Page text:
Given the fact that gender based violence has a direct and substantial connection with suicide, The Caribbean Voice also reiterates our call for school counselors throughout Guyana; for placement of more social workers in every region and increased publicity of their presence and roles; for psychologists at all major medical facilities; for the reintroduction of the Gatekeepers’ Programme and for it to incorporate training relating to gender based violence as well; for sensitivity training to be expanded to all members of the police force, and health care personnel; for the suicide hotlines to be expanded to include issues of gender based violence; for incentives to be provided to umbrella NGOs to expand their work to rural areas; for establishment of support and safety networks for abused women so as to cushion any economic and social fallout of separating from their abusers and so that victims do not become imprisoned by economic dependency and helplessness, especially where children factor into the equation; for half way houses and more shelters for the abused in every region in Guyana (partnerships can be formed with NGOs that can offer space such as the NJASM centre at Port Mourant, and the Nirvana Humanitarian Centre at Meten-Meer- Zorg)  and for provision of measures to ensure that those who work to eliminate gender based violence (and related issues such as suicide prevention, alcoholism, drug addiction) are able to do so in relative safety. After all the caregivers also need to be cared for.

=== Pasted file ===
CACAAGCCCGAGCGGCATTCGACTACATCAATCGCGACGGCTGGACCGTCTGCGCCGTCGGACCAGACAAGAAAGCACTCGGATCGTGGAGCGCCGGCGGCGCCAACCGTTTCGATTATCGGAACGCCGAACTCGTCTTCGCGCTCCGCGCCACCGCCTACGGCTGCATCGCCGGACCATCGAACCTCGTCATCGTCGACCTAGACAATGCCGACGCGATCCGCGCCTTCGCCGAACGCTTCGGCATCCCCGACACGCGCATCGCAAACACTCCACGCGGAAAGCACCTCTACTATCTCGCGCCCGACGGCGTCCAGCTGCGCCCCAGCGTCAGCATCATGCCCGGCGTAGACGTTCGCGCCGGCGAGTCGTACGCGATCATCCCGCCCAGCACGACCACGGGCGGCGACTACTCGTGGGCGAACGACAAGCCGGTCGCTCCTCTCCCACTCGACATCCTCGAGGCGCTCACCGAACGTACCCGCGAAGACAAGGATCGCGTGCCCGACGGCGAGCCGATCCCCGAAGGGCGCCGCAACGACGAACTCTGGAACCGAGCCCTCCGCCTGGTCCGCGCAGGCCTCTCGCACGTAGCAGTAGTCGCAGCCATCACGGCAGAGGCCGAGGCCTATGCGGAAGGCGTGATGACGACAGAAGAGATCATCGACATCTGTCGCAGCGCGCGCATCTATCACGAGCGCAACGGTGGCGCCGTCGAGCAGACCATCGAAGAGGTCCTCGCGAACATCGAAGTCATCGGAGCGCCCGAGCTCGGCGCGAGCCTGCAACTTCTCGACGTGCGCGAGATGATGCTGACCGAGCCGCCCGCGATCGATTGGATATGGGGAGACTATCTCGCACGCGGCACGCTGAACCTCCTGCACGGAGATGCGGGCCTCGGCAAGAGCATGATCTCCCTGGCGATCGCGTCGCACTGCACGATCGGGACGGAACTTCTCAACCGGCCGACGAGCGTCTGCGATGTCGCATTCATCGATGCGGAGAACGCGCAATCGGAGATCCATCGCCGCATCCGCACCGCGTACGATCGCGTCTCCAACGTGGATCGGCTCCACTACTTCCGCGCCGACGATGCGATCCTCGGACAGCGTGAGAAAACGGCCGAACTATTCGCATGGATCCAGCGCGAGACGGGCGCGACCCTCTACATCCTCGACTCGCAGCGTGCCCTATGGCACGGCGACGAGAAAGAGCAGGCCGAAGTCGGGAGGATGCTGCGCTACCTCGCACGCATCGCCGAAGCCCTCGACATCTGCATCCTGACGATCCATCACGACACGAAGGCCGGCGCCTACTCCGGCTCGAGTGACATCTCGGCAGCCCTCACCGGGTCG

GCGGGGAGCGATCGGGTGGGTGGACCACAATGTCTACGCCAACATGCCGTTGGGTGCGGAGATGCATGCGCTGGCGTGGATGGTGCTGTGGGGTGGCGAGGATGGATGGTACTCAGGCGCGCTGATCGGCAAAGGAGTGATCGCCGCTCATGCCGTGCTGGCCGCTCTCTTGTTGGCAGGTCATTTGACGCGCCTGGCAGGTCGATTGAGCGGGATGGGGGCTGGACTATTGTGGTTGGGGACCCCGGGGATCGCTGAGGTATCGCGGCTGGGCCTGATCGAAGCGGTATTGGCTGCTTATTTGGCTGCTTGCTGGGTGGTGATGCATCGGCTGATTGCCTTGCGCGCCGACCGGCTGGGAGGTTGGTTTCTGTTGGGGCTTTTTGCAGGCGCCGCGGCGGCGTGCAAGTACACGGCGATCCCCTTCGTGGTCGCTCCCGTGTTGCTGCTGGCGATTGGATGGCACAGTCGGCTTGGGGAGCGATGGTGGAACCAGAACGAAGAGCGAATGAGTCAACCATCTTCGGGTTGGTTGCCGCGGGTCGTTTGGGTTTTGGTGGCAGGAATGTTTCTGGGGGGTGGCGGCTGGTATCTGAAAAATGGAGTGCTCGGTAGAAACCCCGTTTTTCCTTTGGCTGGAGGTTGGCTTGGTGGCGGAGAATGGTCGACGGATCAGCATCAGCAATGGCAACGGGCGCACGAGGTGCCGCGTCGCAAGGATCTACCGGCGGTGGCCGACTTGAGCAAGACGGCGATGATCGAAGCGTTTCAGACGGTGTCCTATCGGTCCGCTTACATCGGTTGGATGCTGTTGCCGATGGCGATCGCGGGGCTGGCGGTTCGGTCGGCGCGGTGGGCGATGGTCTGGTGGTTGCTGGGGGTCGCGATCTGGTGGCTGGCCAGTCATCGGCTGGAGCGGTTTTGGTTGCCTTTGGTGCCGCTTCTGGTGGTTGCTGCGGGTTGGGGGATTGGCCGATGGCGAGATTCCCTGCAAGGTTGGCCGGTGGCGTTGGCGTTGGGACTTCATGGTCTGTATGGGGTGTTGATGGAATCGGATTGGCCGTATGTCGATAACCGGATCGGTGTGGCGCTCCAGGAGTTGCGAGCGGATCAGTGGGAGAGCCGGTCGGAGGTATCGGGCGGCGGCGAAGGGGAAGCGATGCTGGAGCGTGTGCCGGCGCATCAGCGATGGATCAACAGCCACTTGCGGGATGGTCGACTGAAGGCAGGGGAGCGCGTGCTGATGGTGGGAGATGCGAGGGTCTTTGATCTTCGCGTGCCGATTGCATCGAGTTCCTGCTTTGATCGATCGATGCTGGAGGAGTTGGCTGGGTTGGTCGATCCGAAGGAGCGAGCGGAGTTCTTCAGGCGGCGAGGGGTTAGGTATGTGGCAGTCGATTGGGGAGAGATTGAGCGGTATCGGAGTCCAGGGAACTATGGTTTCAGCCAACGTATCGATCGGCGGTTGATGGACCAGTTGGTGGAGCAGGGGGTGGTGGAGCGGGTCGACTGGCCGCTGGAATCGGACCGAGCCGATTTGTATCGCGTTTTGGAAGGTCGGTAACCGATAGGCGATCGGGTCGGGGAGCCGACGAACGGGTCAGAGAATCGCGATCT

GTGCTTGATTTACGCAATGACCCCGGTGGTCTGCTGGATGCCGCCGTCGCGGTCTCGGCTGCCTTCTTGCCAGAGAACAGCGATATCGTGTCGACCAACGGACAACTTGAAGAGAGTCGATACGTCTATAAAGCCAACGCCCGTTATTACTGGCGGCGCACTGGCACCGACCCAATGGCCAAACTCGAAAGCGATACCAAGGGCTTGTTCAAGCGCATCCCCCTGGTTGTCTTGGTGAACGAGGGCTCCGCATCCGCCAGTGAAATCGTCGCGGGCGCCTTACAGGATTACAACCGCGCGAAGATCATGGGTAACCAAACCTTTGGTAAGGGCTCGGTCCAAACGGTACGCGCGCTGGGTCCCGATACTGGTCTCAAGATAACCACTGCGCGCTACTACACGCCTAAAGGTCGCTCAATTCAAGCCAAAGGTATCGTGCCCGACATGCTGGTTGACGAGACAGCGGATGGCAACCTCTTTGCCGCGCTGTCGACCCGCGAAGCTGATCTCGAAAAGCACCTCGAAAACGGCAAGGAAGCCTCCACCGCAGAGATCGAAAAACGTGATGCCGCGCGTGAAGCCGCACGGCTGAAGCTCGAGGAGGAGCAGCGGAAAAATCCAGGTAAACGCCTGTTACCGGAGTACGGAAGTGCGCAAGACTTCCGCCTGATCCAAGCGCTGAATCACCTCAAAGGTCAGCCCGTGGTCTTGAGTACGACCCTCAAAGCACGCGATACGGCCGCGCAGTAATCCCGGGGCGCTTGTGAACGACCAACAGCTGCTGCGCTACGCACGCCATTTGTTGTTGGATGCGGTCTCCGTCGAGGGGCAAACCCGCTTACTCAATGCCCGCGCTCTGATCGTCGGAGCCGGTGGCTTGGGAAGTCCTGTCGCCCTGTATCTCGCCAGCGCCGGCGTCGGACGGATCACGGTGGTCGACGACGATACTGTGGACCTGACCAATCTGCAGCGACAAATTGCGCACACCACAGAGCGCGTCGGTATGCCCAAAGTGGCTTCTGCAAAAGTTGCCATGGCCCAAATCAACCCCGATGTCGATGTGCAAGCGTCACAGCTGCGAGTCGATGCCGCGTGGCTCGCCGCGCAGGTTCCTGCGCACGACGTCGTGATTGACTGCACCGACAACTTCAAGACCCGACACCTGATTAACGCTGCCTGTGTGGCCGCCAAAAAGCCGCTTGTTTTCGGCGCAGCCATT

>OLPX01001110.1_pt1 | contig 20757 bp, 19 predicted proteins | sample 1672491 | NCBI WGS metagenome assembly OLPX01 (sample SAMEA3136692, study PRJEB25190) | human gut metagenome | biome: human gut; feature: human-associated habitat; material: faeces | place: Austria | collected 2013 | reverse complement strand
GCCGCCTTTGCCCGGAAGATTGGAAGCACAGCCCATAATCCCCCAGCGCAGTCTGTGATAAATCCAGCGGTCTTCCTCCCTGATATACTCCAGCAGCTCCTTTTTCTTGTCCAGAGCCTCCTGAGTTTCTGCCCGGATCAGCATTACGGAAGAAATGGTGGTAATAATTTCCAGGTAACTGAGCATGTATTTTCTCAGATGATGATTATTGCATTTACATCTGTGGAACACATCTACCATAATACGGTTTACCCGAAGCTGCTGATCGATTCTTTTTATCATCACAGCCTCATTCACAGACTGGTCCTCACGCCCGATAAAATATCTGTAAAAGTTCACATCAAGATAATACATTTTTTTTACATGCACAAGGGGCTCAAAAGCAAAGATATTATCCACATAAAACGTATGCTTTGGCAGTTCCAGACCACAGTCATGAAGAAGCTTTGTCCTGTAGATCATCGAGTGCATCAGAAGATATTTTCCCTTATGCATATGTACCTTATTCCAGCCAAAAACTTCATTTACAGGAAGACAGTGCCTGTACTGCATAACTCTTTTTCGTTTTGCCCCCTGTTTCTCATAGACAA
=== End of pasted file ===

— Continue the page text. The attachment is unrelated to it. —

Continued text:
The bottom line is to foster the concept of total health in order to help eliminate the stigma attached to mental health so that gradually Guyanese would become comfortable in exposing gender based violence and its debilitating psychological effects can be more openly and widely tackled.

October, traditionally observed as domestic violence month saw an increased focus on gender violence awareness and promises to tackle same, but The Caribbean Voice suggest that we should not let this issue slip to the back burner now that October has taken leave until next year. Tackling gender-based violence must remain an ongoing endeavour that must gradually incorporate all stakeholders. In this respect TCV and the almost forty partners, urge all stakeholders and activists to raise the focus on gender based violence as we embark on Voices Against Violence Anti-Domestic Violence Month in November.

We call on faith based organizations, religious institutions, priests, pandits, moulvis and imams; governmental agencies and ministries; businesses and employers; the media; cultural institutions and stars; sports bodies and stars…in effect, all and sundry, to get involved in gathering the facts, fostering awareness, setting up support networks and mechanisms to provide help, and developing pro-active interventions.  Let us spread awareness, disseminate information, hold community interactive sessions, share ideas, engage in lobbying, write letters to the print media or call in to the broadcast media, learn how to intervene and provide support, become the eyes and ears of our communities and make the issue of gender based violence everybody’s business.

To let us know that you’re involved in Voices Against Violence Anti-Domestic Violence Month in November please email, IM us on our FB page ( or post a message there. Call us in Guyana at 644 1152/646 4669 (Nazim) or 766-3597, 662-2161, 218-5045, 218-0475, 231-1260, 677-3597 (Sixtus) or at 718-542-4454 (USA).